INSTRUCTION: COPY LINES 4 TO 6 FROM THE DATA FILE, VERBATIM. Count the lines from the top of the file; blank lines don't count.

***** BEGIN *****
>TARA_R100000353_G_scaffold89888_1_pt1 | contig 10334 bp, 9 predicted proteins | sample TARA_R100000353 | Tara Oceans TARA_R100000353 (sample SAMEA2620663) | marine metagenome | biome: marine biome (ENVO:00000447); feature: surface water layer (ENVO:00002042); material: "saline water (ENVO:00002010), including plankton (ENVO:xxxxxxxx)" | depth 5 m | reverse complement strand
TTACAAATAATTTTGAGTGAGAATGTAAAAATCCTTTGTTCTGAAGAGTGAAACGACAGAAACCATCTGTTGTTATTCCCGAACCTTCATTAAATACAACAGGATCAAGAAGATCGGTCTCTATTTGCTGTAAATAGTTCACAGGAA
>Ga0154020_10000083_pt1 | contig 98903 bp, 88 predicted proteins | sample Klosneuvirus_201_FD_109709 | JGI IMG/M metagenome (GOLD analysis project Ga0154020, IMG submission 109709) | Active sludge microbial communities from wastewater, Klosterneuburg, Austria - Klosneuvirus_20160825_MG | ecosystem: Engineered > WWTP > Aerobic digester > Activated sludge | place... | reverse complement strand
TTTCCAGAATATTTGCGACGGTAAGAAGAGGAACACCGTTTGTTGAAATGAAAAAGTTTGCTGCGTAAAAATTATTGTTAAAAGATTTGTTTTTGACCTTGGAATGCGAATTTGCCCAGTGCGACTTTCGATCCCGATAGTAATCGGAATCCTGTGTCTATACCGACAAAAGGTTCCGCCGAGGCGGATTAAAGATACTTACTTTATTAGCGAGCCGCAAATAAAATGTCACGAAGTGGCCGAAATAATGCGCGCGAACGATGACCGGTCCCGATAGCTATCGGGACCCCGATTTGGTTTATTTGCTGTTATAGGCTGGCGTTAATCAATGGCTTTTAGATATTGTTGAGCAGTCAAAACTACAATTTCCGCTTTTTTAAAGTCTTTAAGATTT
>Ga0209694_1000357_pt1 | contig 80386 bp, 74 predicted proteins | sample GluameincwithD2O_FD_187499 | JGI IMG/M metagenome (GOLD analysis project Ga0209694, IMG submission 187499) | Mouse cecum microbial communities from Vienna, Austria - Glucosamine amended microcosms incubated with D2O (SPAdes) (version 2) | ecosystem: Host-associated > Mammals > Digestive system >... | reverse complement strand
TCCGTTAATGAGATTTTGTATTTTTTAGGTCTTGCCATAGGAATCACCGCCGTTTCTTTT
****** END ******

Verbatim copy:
TTTCCAGAATATTTGCGACGGTAAGAAGAGGAACACCGTTTGTTGAAATGAAAAAGTTTGCTGCGTAAAAATTATTGTTAAAAGATTTGTTTTTGACCTTGGAATGCGAATTTGCCCAGTGCGACTTTCGATCCCGATAGTAATCGGAATCCTGTGTCTATACCGACAAAAGGTTCCGCCGAGGCGGATTAAAGATACTTACTTTATTAGCGAGCCGCAAATAAAATGTCACGAAGTGGCCGAAATAATGCGCGCGAACGATGACCGGTCCCGATAGCTATCGGGACCCCGATTTGGTTTATTTGCTGTTATAGGCTGGCGTTAATCAATGGCTTTTAGATATTGTTGAGCAGTCAAAACTACAATTTCCGCTTTTTTAAAGTCTTTAAGATTT
>Ga0209694_1000357_pt1 | contig 80386 bp, 74 predicted proteins | sample GluameincwithD2O_FD_187499 | JGI IMG/M metagenome (GOLD analysis project Ga0209694, IMG submission 187499) | Mouse cecum microbial communities from Vienna, Austria - Glucosamine amended microcosms incubated with D2O (SPAdes) (version 2) | ecosystem: Host-associated > Mammals > Digestive system >... | reverse complement strand
TCCGTTAATGAGATTTTGTATTTTTTAGGTCTTGCCATAGGAATCACCGCCGTTTCTTTT